You will usually see inboard engines on large boats, bowriders, ski boats and medium to large cruisers. They offer more seating, can have swim platforms and are better geared to watersports as they create a more suitable wake. Any boats navigating open oceans or rough conditions will tend to have inboard engines too, as these are the most reliable. While almost any boat can have an inboard or sterndrive engine, it is rare to see them on certain styles of boats including small RIBs, Jon boats, pontoon boats and bass boats. 


Chaparral Boats

Photo credit: Chaparral Boats


What Boats Usually Have an Outboard Engine?

As we’ve just seen, it is common to have outboard engines on smaller boats such as small RIBs, Jon boats, pontoon boats and bass boats because the weight to power ratios work best. Having said that, large center consoles, fishing boats and some large RIBs can have up to four outboards to provide sufficient power and speed.


Valhalla Boatworks

Photo credit: Valhalla Boatworks


What are Popular Brands of Inboard and Outboard Engines?

Inboards and outboards are very different, not just in their placement but in their engineering. Technology is changing quickly and there are more and more hybrid engines hitting the market these days (offering a combination of electric power and combustion engine), however some of the most reputable brands of outboard engine manufacturers include Suzuki, Mercury, Honda, Yamaha and Evinrude. Popular brands of inboard engine manufacturers include Scania, Volvo, Mercury Mercruiser, Beta Marine and Aquamot.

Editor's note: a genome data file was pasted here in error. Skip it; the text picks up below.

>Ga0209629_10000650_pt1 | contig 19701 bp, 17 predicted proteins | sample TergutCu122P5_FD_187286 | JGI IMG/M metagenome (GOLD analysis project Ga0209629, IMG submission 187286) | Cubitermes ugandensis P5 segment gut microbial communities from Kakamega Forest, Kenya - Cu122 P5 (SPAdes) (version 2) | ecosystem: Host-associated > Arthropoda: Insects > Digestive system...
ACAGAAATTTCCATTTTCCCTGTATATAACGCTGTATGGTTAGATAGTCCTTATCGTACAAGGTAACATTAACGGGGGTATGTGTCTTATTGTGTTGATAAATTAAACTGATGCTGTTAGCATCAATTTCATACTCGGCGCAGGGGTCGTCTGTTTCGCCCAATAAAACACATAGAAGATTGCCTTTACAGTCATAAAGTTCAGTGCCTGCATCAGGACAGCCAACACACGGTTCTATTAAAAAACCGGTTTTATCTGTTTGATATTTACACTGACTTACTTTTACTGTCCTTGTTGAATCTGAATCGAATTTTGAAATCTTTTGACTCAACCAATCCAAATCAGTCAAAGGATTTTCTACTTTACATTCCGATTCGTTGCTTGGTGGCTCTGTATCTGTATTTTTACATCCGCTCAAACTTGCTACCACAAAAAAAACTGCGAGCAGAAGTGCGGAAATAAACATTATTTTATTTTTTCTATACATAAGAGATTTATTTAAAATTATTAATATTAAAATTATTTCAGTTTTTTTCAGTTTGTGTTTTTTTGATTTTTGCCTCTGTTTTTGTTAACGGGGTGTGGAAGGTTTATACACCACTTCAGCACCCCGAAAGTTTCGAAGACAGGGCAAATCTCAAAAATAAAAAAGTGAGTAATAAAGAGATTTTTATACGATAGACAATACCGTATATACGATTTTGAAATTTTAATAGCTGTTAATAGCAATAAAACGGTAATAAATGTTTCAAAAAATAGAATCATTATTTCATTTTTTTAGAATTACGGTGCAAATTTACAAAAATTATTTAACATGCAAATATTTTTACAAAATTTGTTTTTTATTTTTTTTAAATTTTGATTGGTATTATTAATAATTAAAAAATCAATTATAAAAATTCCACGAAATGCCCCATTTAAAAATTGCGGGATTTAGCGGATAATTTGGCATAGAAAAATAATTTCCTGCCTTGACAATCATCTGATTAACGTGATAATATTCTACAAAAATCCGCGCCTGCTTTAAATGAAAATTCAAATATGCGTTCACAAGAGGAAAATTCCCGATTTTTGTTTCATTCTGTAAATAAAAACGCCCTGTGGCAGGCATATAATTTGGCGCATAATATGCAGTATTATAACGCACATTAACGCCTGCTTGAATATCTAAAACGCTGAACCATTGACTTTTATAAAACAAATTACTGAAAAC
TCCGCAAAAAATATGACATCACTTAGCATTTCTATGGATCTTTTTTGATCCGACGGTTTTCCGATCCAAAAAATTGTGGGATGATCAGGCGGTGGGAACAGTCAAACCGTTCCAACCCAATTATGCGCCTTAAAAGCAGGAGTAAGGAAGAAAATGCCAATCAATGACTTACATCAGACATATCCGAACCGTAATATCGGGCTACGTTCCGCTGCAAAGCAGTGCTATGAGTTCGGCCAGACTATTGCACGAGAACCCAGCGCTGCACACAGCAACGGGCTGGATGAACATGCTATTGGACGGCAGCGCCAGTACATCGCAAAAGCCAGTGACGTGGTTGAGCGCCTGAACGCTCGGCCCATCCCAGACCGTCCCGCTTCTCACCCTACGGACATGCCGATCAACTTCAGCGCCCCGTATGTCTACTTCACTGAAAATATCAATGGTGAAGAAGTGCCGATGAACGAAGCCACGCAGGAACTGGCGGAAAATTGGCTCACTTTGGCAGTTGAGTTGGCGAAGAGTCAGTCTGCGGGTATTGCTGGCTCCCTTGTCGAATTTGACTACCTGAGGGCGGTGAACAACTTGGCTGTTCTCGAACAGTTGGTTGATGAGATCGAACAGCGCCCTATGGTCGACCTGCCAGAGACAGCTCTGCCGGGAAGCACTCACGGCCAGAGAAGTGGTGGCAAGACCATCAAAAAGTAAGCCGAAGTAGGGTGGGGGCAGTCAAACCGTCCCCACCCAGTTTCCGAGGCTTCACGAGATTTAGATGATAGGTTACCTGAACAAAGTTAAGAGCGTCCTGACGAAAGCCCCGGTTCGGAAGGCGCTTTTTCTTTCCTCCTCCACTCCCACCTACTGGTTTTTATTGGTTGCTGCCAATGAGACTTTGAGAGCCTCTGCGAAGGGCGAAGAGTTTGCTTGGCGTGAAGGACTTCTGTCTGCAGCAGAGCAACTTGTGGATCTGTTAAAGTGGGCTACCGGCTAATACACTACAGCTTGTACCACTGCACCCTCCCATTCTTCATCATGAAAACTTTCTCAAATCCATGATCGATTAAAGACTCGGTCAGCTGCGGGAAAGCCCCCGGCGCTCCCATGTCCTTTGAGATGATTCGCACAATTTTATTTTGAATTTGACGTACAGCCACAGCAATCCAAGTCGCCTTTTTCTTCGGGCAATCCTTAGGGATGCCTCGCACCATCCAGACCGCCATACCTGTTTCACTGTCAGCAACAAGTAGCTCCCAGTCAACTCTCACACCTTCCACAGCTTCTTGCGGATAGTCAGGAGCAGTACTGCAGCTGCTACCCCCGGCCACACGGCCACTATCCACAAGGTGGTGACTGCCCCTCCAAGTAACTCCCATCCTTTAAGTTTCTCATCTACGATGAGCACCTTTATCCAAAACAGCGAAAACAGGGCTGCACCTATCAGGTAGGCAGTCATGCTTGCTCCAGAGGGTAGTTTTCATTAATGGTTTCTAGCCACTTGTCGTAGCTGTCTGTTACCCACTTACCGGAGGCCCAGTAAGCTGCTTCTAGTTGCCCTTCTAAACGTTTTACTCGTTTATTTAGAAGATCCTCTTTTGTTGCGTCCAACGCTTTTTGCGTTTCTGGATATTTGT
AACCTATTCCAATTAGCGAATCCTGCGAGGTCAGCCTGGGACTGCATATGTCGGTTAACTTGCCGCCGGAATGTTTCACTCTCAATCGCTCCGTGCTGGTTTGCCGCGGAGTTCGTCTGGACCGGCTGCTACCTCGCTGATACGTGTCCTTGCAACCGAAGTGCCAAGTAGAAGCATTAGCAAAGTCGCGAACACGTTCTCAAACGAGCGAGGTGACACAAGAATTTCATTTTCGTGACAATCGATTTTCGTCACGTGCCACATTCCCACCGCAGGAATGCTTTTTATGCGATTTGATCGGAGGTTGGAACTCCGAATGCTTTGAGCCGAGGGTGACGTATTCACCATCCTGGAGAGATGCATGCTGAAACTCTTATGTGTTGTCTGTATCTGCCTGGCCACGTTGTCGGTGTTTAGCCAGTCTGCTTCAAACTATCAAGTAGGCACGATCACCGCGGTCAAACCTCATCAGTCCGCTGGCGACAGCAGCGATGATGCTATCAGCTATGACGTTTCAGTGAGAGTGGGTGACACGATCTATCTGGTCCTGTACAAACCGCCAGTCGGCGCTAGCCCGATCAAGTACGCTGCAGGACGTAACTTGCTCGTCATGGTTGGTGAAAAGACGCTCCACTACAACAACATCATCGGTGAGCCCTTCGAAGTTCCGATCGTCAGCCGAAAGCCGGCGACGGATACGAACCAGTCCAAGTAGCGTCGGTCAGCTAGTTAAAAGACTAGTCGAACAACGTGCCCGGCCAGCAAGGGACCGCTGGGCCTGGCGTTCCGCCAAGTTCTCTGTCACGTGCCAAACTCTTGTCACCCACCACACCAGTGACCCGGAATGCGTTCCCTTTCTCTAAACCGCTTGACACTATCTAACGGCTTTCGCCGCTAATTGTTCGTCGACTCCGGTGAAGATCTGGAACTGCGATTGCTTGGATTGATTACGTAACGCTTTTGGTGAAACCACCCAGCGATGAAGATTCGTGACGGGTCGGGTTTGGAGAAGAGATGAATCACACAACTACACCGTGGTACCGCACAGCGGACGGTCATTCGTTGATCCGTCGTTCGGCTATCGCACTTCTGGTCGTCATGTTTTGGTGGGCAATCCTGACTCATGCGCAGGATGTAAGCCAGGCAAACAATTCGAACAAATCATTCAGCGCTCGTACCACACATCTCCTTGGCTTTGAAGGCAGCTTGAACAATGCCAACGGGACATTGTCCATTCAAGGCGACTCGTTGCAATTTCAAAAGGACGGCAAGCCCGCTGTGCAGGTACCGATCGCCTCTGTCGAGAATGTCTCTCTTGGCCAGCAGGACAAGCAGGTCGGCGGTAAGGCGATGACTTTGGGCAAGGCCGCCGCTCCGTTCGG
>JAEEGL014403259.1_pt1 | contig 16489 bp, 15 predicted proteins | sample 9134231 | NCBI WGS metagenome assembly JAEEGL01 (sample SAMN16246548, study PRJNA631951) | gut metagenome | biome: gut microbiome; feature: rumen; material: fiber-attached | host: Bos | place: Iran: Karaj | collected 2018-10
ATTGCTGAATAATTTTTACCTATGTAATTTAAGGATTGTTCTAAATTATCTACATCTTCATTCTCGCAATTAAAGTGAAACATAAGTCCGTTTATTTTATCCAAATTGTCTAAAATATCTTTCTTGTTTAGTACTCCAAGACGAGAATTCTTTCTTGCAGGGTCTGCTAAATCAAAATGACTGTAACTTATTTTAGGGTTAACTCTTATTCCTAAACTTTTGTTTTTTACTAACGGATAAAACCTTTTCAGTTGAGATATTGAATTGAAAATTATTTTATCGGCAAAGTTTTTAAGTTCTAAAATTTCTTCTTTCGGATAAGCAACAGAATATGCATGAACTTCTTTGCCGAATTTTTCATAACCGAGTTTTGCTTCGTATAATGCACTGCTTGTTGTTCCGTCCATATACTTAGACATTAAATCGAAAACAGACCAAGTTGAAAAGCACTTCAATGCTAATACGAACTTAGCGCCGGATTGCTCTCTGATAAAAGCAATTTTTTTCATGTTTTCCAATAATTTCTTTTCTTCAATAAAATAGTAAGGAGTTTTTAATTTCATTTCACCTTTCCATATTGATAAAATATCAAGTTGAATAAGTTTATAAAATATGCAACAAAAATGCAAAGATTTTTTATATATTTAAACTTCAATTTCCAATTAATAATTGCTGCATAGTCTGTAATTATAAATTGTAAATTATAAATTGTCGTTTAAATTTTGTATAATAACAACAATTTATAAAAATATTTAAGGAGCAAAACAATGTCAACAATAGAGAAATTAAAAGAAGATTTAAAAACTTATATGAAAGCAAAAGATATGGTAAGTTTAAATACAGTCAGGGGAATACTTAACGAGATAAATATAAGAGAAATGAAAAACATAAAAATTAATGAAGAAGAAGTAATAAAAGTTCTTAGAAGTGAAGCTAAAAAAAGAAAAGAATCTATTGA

And the Winner is…

As with many things boating, there is not a clear winner and ultimately the size and style of your boat, as well as what you want to use it for, where you plan to store it and the conditions you want to use it in will decide whether an outboard engine or inboard engine is the best choice for you. 


Written By: Samantha Wilson

Samantha Wilson has spent her entire life on and around boats, from tiny sailing dinghies all the way up to superyachts. She writes for many boating and yachting publications, top charter agencies, and some of the largest travel businesses in the industry, combining her knowledge and passion of boating, travel and writing to create topical, useful and engaging content.

More from: Samantha Wilson